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    • Gosh, thanks for asking! Well, I started with the idea that I wanted to promote my writing, but now the blog has become my writing! From the beginning I didn’t just write about my novels but things that are important to me and which entail stories… like my family, my love of music, food… and then it just grew! I’m writing my blog in a very different way now – but I just love it and I hope you will too! I have discovered so many wonderful bloggers and learned such a lot… I really hope you find it similarly exciting and fun… and satisfying!

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  8. Lois, I just wanted to say thank you for the Like on my topic at Cafe Whispers blog. It’s a pleasure to meet you. Apart from being Min🙂 I am also Carol Ahern and am on Facebook. We (Michael Taylor/Miglo at the blog) and I also have a couple of Facebook groups. If you have a story which you would like published on our blog, that would be wonderful. Michael and I often have guest authors. We receive around 2,000 hits per day, so it can be good publicity for an author.

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  9. Lois, thanks for ‘liking’ my posts and for choosing to follow my blog. I hope you continue to enjoy what you find there. Having also spent a lifetime in education I can relate closely with your autobiographical snapshot. Your site has a fascinating spread of topics and I shall be returning very shortly when I hope to spend more time. Thanks again.

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  10. Hi, Lois! It’s fun to find your site. Thank you for liking my recent post. I’m supposed to be on a vacation to write, but love to be online, so I tried to make a point with images only. Whether it worked or not, at least the pictures were worth seeing.

    Best wishes as you continue the awesome journey of writing!

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  11. Hi Lois,
    Thanks for dropping in.
    Writing is my other passion. I have a finished manuscript (once declined by lit agent) and a couple of unfinished works. Writing is not as easy to drop into like cooking and I must admit I’m not a diligent followupper. I am the reason literary agents exist, if only one would call me for my work…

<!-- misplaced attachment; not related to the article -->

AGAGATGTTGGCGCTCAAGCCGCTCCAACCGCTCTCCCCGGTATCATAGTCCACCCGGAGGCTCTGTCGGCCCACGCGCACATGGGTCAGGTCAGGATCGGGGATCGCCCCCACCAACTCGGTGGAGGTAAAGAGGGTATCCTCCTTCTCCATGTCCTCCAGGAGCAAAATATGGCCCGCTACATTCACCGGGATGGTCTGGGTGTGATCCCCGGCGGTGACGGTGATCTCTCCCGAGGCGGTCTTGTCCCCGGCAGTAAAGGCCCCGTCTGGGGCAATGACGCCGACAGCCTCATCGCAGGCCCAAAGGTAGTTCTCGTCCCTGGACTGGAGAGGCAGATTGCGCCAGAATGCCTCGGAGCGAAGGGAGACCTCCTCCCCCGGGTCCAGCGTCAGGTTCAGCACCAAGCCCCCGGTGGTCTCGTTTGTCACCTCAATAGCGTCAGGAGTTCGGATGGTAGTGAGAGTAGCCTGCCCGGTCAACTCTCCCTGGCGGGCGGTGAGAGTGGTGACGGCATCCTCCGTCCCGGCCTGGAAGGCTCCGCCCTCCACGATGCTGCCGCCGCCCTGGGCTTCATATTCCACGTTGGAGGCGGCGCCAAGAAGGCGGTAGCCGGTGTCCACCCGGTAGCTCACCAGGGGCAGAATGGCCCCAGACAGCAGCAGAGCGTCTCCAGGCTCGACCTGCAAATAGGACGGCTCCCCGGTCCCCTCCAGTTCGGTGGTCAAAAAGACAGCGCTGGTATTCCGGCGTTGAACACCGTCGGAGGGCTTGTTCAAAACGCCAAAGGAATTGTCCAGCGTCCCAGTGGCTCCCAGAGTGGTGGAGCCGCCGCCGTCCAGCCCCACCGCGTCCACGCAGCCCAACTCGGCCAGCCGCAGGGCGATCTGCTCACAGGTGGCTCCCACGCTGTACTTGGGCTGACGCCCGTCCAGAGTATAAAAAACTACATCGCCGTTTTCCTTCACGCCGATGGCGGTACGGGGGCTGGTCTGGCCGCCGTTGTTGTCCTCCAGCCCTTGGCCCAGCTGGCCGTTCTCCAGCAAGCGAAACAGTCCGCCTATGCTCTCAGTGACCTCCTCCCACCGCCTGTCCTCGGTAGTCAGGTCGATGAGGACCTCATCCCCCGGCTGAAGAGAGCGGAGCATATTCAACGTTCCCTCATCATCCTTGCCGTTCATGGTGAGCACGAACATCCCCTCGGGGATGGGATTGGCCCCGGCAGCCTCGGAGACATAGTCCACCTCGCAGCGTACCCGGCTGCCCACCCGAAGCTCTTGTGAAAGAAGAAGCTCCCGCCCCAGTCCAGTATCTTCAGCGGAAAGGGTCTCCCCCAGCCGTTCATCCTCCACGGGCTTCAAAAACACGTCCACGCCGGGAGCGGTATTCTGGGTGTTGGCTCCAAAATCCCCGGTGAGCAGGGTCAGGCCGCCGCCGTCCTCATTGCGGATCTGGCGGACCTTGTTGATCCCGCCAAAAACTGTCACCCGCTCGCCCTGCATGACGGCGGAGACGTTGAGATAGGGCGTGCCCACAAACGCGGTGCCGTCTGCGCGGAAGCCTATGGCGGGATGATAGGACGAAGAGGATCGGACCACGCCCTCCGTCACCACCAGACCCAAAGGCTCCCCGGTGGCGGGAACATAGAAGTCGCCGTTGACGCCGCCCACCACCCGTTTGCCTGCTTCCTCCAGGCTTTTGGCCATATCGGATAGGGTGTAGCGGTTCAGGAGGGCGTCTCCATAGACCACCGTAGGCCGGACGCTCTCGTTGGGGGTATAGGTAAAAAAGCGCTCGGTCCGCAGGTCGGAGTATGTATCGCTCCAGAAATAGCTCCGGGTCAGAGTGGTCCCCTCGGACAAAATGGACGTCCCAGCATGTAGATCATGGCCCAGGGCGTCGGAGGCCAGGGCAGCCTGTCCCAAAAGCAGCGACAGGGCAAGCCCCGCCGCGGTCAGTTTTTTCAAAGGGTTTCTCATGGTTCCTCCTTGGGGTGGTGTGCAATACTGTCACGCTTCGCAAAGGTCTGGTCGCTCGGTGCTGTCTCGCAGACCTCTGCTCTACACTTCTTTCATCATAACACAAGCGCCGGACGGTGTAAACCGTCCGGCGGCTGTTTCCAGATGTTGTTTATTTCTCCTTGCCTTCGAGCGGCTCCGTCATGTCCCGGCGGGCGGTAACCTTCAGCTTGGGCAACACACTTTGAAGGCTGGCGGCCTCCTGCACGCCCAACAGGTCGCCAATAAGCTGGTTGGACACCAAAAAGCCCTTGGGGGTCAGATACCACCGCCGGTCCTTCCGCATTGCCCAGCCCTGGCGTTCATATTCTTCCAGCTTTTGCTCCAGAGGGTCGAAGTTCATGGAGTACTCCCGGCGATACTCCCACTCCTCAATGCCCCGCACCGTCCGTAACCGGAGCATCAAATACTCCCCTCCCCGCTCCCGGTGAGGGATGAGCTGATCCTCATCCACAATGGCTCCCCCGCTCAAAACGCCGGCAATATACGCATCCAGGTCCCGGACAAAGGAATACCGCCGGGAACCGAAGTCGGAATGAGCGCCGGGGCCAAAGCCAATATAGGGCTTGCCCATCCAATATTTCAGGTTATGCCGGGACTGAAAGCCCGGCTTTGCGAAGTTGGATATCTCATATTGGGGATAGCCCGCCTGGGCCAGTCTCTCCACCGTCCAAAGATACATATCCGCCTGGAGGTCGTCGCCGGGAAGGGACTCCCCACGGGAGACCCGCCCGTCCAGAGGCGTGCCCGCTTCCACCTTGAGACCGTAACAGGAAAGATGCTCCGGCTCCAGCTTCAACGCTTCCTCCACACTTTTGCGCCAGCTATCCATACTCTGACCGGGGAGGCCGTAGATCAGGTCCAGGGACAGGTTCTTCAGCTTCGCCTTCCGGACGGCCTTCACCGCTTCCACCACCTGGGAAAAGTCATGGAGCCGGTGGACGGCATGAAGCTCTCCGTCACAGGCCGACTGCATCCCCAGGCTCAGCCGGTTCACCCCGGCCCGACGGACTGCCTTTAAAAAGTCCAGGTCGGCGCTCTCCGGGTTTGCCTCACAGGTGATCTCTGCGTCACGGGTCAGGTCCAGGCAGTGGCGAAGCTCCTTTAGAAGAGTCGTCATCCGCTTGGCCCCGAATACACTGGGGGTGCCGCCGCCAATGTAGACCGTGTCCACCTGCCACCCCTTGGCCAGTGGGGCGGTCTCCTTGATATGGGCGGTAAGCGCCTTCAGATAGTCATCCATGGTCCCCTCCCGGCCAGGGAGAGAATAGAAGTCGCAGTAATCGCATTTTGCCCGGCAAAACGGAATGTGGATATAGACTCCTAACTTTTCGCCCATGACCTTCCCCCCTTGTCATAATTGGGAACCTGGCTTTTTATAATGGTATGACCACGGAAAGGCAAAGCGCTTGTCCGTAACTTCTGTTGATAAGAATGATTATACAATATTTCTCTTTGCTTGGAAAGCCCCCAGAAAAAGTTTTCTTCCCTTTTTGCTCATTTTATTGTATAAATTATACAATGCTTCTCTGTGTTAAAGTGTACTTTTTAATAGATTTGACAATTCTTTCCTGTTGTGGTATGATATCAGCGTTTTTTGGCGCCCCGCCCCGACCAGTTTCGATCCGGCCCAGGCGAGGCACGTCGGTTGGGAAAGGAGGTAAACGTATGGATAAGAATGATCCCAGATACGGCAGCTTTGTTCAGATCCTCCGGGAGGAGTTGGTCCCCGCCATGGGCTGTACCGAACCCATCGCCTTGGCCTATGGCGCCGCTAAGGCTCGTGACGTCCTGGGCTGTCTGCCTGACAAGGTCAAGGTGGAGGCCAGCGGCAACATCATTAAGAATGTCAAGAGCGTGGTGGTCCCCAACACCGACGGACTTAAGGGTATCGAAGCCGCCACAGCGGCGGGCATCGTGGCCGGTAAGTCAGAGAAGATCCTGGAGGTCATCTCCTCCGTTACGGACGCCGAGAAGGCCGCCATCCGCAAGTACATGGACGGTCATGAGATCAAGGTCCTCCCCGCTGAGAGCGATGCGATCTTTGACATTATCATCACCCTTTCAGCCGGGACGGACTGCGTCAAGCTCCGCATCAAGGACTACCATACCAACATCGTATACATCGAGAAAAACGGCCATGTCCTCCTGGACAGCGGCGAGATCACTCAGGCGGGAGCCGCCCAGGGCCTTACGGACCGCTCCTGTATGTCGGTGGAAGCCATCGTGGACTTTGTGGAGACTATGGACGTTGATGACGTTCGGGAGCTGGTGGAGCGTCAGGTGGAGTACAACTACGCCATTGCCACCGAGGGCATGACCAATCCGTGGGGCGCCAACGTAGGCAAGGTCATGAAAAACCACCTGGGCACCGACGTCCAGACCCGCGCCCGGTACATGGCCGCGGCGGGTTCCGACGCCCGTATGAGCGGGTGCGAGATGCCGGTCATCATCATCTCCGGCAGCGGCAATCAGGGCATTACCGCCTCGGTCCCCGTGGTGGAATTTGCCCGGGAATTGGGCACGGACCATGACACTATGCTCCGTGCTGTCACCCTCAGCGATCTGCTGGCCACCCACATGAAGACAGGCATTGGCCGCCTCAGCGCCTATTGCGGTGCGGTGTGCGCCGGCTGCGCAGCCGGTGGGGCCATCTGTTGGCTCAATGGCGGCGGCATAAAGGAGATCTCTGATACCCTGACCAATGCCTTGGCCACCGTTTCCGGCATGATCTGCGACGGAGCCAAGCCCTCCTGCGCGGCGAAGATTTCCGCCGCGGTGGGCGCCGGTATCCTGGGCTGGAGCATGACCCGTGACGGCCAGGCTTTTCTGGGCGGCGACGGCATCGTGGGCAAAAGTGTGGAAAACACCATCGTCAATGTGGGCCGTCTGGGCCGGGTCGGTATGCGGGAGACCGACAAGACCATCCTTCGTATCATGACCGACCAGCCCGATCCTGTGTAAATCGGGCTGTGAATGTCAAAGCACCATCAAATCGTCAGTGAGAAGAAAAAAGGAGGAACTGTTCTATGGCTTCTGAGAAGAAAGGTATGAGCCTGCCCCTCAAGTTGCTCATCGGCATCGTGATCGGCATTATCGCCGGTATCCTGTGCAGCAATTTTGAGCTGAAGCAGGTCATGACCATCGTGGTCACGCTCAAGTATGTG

Regards

    Food Ninja

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  12. Hey there again. Thank you for the “like”. I’ve got your newest book. Lots of visits to the cemetery! I admire your descriptive ability. Wow, three inches above sea level. It made me hold my breath.

    Marvin

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  13. Hi Lois,

    Hello! I am writing you from Australia and it is now well over 3am on Monday! Now, I must congratulate you on all the nice results: the care and work that you have put into your blog and also having published six novels at such a young age. Well, I don’t know how old you are but you look young in photos.

    May the cooler months and the colours of autumn bring you even more inspirations!

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  14. Dear Lois, I am impressed, you learn Irish Gaelic, wow! I am a full time writer as well travvelling through Ireland. Now I am in Dublin researching about Joyce, Wilde and Beckett (I have been teaching literature and linguistics at the McGill University, but now I am living not so far from Cambridge at the North-Norfolk coast). Although I studied linguistics Gaelic sounds very foreign to me.
    Keep on writing!
    All the best
    Klausbernd

    Like

    • Thank you! Lucky you being in Dublin, I love Gaelic but i am a very poor student… I never seem to make much progress!
      I am interested that you are researching Oscar Wilde – have you come across Ada Beddington – she was a ‘friend’ of his and a cousin of my great-grandfather – a tenuous link I know!

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  15. Hello Lois !!

    Thank you for visiting my blog !! I hope you will visit me again🙂

    Your work looks amazing !! I’m looking forward to reading some of your novels.

    Best regards

    Kasia

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  16. Hi Lois nice reading about you, I m glad I following a writer.

    Thanks for visiting my blog, be in touch with my blog browse through the categories, u will find it interesting

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    • Thanks! I have to say I find Gaelic really hard – but that’s more than made up by how interesting it is as a language, and what a lovely bunch of friends I’ve made through studying it!

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  17. Enjoyed finding this blog Lois. It wasn’t his intent to find a writing blog when I stumbled here. Will investigate further as I see some similarity in your writing style with my own along with a few other strange quirks I think we might share. Thank you for sharing.

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  18. Hi Lois.. I’ve just done a link to your beetroot soup recipe from my blog (from my beetroot soup recipe!) … and as if the double beetroot wasn’t enough, we are also both called Lois! Tra la!
    Hope all is good in your Somerset world.
    Lois

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  19. Hi Lois
    My name is Alan Dagnall, one of the Reigate Dagnalls. I have only just come across your website regarding the Dagnall family and the Colgates of Bletchingly. I have an e-mail from my brother with scans of a family bible showing information such as births and deaths from the late 19th century including mention of Catherine Colgate plus I believe some photos of her. Please let me know if you are interested.